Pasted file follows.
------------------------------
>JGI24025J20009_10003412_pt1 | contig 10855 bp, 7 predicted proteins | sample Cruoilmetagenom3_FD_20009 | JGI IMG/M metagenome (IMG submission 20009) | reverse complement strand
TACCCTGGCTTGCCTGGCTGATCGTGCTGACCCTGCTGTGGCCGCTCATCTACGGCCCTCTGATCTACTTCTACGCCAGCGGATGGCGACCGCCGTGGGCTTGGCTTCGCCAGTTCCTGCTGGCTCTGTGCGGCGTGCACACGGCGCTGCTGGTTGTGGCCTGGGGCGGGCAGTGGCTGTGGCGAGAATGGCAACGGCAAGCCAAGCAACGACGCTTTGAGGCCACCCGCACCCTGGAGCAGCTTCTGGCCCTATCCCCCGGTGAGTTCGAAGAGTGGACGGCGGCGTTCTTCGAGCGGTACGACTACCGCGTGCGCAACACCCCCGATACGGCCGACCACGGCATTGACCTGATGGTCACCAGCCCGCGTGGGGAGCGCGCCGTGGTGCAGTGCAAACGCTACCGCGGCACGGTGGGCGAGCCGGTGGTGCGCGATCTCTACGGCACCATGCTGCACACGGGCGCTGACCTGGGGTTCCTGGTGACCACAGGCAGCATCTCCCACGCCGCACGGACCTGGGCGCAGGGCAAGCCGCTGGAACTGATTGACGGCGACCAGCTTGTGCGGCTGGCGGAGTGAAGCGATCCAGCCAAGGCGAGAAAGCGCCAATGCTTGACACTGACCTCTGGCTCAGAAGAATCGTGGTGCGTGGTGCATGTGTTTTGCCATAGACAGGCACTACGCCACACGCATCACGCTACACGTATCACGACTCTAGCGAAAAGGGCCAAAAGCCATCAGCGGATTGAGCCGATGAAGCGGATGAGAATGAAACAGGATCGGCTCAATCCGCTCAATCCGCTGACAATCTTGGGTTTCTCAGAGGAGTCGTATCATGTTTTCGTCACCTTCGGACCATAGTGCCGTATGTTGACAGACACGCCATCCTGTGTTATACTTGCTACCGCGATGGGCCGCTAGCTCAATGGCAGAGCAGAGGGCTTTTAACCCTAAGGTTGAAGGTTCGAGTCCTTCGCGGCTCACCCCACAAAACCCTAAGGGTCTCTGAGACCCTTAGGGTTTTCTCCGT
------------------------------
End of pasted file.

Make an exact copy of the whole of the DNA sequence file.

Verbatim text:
>JGI24025J20009_10003412_pt1 | contig 10855 bp, 7 predicted proteins | sample Cruoilmetagenom3_FD_20009 | JGI IMG/M metagenome (IMG submission 20009) | reverse complement strand
TACCCTGGCTTGCCTGGCTGATCGTGCTGACCCTGCTGTGGCCGCTCATCTACGGCCCTCTGATCTACTTCTACGCCAGCGGATGGCGACCGCCGTGGGCTTGGCTTCGCCAGTTCCTGCTGGCTCTGTGCGGCGTGCACACGGCGCTGCTGGTTGTGGCCTGGGGCGGGCAGTGGCTGTGGCGAGAATGGCAACGGCAAGCCAAGCAACGACGCTTTGAGGCCACCCGCACCCTGGAGCAGCTTCTGGCCCTATCCCCCGGTGAGTTCGAAGAGTGGACGGCGGCGTTCTTCGAGCGGTACGACTACCGCGTGCGCAACACCCCCGATACGGCCGACCACGGCATTGACCTGATGGTCACCAGCCCGCGTGGGGAGCGCGCCGTGGTGCAGTGCAAACGCTACCGCGGCACGGTGGGCGAGCCGGTGGTGCGCGATCTCTACGGCACCATGCTGCACACGGGCGCTGACCTGGGGTTCCTGGTGACCACAGGCAGCATCTCCCACGCCGCACGGACCTGGGCGCAGGGCAAGCCGCTGGAACTGATTGACGGCGACCAGCTTGTGCGGCTGGCGGAGTGAAGCGATCCAGCCAAGGCGAGAAAGCGCCAATGCTTGACACTGACCTCTGGCTCAGAAGAATCGTGGTGCGTGGTGCATGTGTTTTGCCATAGACAGGCACTACGCCACACGCATCACGCTACACGTATCACGACTCTAGCGAAAAGGGCCAAAAGCCATCAGCGGATTGAGCCGATGAAGCGGATGAGAATGAAACAGGATCGGCTCAATCCGCTCAATCCGCTGACAATCTTGGGTTTCTCAGAGGAGTCGTATCATGTTTTCGTCACCTTCGGACCATAGTGCCGTATGTTGACAGACACGCCATCCTGTGTTATACTTGCTACCGCGATGGGCCGCTAGCTCAATGGCAGAGCAGAGGGCTTTTAACCCTAAGGTTGAAGGTTCGAGTCCTTCGCGGCTCACCCCACAAAACCCTAAGGGTCTCTGAGACCCTTAGGGTTTTCTCCGT